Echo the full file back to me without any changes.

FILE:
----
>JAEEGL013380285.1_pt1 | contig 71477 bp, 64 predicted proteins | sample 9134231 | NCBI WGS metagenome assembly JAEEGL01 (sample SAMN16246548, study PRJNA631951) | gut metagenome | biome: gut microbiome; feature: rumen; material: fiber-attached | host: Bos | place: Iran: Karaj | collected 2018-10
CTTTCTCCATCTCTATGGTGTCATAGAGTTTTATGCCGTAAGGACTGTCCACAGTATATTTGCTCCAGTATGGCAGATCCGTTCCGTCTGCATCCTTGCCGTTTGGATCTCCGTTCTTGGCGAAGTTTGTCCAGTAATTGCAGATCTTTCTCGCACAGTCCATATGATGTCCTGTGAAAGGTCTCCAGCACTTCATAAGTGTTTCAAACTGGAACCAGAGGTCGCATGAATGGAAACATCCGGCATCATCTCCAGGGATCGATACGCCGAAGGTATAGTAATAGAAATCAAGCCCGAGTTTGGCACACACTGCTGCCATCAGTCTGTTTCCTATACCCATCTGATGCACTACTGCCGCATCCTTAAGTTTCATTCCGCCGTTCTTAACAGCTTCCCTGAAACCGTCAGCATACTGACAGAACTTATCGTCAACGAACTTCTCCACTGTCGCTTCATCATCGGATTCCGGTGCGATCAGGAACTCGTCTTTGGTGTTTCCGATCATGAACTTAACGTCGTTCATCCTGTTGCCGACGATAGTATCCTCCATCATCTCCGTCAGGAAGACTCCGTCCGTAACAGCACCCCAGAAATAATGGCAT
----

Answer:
>JAEEGL013380285.1_pt1 | contig 71477 bp, 64 predicted proteins | sample 9134231 | NCBI WGS metagenome assembly JAEEGL01 (sample SAMN16246548, study PRJNA631951) | gut metagenome | biome: gut microbiome; feature: rumen; material: fiber-attached | host: Bos | place: Iran: Karaj | collected 2018-10
CTTTCTCCATCTCTATGGTGTCATAGAGTTTTATGCCGTAAGGACTGTCCACAGTATATTTGCTCCAGTATGGCAGATCCGTTCCGTCTGCATCCTTGCCGTTTGGATCTCCGTTCTTGGCGAAGTTTGTCCAGTAATTGCAGATCTTTCTCGCACAGTCCATATGATGTCCTGTGAAAGGTCTCCAGCACTTCATAAGTGTTTCAAACTGGAACCAGAGGTCGCATGAATGGAAACATCCGGCATCATCTCCAGGGATCGATACGCCGAAGGTATAGTAATAGAAATCAAGCCCGAGTTTGGCACACACTGCTGCCATCAGTCTGTTTCCTATACCCATCTGATGCACTACTGCCGCATCCTTAAGTTTCATTCCGCCGTTCTTAACAGCTTCCCTGAAACCGTCAGCATACTGACAGAACTTATCGTCAACGAACTTCTCCACTGTCGCTTCATCATCGGATTCCGGTGCGATCAGGAACTCGTCTTTGGTGTTTCCGATCATGAACTTAACGTCGTTCATCCTGTTGCCGACGATAGTATCCTCCATCATCTCCGTCAGGAAGACTCCGTCCGTAACAGCACCCCAGAAATAATGGCAT